The reliance on outdated teaching materials undermines the quality of education and hampers students’ ability to engage with contemporary knowledge and skills. This issue is compounded by the digital divide; while the rest of the world is increasingly integrating technology into education, many Nigerian schools still lack basic ICT facilities.

Traditional Methods of Teaching
Alongside outdated facilities, the Nigerian education system is also characterised by traditional methods of teaching that are no longer effective in the modern educational landscape. These methods include rote learning, teacher-centred instruction, and a rigid curriculum that does not cater to the diverse needs and interests of students.

Rote Learning
Rote learning emphasises memorization over understanding and is a predominant teaching method in Nigerian schools. Students are often required to memorise vast amounts of information and regurgitate it during exams. This approach stifles critical thinking, creativity, and problem-solving skills, which are essential for success in today’s rapidly changing world. Rote learning is particularly prevalent in primary and secondary education, where the focus is on passing standardised exams. The pressure to perform well in these exams leads to an overemphasis on memorisation, leaving little room for experiential and interactive learning.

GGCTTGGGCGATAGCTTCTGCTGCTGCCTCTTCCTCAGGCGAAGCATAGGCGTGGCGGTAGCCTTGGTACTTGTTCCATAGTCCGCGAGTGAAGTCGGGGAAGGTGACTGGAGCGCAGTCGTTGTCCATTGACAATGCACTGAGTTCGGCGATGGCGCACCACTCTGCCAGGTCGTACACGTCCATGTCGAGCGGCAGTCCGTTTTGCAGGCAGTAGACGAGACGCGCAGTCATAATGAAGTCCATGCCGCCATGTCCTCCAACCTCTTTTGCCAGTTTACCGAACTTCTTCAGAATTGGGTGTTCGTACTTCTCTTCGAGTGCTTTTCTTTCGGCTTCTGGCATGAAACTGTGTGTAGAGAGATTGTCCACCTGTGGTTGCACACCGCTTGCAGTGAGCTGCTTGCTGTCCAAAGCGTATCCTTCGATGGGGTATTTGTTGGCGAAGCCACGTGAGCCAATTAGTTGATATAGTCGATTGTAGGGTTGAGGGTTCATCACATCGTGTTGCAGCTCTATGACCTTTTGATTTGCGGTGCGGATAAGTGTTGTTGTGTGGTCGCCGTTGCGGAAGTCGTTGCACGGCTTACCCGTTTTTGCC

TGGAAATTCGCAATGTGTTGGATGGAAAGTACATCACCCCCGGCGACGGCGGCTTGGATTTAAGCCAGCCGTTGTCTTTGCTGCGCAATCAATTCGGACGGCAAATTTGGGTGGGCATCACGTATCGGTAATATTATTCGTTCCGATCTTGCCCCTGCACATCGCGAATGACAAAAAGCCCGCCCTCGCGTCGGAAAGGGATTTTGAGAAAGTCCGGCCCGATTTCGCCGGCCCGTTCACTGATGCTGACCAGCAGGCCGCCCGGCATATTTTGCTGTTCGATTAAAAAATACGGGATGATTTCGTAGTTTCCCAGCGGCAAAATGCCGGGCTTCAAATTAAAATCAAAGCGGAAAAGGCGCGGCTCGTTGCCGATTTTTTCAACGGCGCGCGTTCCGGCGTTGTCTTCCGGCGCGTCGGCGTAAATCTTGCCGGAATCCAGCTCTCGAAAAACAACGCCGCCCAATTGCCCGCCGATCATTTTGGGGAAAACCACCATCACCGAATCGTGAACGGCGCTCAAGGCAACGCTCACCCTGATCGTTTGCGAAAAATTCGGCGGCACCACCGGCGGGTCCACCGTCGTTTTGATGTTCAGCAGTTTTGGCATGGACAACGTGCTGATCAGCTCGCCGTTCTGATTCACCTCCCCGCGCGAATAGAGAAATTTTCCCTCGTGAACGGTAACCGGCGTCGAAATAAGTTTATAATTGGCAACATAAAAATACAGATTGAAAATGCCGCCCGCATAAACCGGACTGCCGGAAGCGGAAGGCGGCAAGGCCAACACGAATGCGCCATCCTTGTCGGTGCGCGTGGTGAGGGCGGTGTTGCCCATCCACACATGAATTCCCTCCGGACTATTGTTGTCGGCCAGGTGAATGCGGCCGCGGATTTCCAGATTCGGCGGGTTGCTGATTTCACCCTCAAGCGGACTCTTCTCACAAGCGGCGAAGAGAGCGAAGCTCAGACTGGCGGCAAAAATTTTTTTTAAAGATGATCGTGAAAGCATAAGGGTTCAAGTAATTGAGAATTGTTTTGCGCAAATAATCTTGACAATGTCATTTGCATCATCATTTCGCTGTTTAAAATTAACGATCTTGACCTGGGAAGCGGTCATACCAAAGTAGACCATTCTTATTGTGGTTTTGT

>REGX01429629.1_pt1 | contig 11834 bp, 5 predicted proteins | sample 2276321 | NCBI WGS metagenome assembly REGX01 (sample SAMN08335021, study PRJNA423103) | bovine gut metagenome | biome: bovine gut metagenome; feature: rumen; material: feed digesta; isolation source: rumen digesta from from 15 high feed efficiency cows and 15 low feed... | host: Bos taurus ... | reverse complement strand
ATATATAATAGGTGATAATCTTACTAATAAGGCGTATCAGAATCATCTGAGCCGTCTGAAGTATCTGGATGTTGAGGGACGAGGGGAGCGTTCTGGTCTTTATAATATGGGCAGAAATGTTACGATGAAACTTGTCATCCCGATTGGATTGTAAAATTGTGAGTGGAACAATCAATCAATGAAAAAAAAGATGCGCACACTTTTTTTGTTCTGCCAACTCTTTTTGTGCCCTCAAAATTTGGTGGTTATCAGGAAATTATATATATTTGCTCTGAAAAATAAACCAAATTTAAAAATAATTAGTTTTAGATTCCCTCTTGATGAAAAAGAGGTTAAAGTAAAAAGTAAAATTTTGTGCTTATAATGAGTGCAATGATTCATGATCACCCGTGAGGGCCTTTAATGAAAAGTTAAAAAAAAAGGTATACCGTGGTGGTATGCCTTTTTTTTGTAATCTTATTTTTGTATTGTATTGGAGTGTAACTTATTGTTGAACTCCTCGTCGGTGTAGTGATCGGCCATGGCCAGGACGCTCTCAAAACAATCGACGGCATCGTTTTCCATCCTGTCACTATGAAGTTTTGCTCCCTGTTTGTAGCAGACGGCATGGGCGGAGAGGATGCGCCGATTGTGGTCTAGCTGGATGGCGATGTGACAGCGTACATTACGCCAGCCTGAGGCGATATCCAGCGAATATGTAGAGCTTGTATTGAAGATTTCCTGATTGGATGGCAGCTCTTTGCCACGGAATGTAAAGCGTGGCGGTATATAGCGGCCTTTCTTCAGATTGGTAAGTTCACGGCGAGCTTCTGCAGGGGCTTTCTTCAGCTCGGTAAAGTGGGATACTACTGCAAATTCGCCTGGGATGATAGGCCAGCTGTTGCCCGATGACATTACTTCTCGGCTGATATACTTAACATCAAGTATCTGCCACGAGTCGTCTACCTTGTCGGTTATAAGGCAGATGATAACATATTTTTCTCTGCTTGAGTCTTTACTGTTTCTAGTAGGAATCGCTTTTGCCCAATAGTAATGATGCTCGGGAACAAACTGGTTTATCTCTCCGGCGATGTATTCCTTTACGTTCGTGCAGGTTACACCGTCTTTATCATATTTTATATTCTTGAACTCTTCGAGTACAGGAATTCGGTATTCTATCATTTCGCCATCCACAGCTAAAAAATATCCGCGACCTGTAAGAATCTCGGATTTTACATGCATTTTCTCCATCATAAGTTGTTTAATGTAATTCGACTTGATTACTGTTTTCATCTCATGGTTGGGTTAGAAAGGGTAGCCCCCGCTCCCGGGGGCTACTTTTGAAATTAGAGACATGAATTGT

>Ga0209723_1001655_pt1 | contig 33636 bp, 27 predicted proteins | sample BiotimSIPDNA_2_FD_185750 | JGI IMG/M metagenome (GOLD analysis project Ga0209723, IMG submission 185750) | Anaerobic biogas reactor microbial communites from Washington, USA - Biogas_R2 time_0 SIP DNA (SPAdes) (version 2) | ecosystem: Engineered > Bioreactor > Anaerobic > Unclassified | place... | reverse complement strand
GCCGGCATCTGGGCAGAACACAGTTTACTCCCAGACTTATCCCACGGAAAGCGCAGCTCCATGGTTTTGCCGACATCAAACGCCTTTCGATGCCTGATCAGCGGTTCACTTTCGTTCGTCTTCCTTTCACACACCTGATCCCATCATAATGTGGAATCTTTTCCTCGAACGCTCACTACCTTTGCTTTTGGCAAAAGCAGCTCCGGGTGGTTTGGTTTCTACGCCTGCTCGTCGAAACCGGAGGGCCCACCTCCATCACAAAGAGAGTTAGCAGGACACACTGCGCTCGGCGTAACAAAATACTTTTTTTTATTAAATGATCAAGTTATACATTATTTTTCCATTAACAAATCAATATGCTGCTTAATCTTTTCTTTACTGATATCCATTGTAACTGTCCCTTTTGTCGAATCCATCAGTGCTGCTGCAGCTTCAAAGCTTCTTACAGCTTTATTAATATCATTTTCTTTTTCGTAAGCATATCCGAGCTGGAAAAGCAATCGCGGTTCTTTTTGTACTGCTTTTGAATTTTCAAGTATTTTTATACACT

Teacher-Centred Instruction